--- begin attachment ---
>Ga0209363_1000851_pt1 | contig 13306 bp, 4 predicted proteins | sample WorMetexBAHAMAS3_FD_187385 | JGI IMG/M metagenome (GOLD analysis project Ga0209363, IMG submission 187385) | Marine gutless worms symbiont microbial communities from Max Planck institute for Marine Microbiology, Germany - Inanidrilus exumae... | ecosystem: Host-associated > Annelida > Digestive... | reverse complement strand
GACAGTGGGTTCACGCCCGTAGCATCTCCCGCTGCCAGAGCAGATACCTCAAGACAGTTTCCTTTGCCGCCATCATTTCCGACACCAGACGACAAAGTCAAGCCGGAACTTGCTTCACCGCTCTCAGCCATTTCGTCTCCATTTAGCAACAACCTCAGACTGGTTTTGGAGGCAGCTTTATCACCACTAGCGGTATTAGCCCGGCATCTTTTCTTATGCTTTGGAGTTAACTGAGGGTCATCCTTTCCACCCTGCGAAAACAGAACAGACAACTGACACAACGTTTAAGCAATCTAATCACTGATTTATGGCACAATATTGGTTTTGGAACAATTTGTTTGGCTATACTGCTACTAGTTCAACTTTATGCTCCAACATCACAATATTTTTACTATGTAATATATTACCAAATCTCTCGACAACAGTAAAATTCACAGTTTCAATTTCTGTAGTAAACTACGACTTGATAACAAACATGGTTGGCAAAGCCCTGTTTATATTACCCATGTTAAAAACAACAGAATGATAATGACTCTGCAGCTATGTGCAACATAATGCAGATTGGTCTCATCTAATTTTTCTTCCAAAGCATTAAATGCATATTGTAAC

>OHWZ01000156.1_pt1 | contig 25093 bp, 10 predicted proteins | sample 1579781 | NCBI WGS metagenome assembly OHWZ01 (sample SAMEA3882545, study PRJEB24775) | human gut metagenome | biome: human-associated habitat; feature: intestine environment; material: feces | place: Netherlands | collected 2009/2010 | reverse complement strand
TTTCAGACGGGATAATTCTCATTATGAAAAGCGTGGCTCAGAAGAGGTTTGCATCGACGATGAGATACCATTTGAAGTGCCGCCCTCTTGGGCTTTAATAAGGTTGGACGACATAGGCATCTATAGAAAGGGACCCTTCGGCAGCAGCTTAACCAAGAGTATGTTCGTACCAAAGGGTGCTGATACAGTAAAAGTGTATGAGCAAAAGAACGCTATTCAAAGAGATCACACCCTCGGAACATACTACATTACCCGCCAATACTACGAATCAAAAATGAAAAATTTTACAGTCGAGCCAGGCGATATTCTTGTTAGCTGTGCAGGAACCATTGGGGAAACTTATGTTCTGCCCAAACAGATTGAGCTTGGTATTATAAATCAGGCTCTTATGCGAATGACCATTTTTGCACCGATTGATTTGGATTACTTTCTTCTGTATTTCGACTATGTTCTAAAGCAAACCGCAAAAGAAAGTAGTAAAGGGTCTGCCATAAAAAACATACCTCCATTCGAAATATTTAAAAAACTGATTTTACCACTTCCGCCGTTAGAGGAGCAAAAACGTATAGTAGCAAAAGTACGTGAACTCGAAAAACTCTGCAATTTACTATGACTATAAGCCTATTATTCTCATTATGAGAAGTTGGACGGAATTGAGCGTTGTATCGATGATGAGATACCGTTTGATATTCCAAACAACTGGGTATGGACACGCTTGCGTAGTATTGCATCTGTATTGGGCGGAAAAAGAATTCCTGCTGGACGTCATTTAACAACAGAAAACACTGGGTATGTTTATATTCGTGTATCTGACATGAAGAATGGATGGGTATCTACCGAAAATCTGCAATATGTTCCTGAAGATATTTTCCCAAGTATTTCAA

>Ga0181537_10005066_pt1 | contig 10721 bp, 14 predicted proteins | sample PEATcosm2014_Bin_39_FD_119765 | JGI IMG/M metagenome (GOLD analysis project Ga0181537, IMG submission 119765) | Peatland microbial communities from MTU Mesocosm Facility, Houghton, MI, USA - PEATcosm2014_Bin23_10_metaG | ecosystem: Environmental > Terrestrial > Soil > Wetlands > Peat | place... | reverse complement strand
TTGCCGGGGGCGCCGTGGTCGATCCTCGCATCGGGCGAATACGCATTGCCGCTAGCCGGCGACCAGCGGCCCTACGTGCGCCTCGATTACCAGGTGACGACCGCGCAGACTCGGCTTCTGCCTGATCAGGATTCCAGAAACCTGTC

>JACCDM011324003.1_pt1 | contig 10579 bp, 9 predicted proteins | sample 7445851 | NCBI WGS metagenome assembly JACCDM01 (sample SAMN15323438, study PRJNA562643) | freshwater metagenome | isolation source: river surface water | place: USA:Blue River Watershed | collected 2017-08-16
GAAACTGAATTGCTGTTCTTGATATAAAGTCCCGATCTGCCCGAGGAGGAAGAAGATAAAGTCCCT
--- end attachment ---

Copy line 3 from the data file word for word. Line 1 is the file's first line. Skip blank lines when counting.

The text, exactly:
>OHWZ01000156.1_pt1 | contig 25093 bp, 10 predicted proteins | sample 1579781 | NCBI WGS metagenome assembly OHWZ01 (sample SAMEA3882545, study PRJEB24775) | human gut metagenome | biome: human-associated habitat; feature: intestine environment; material: feces | place: Netherlands | collected 2009/2010 | reverse complement strand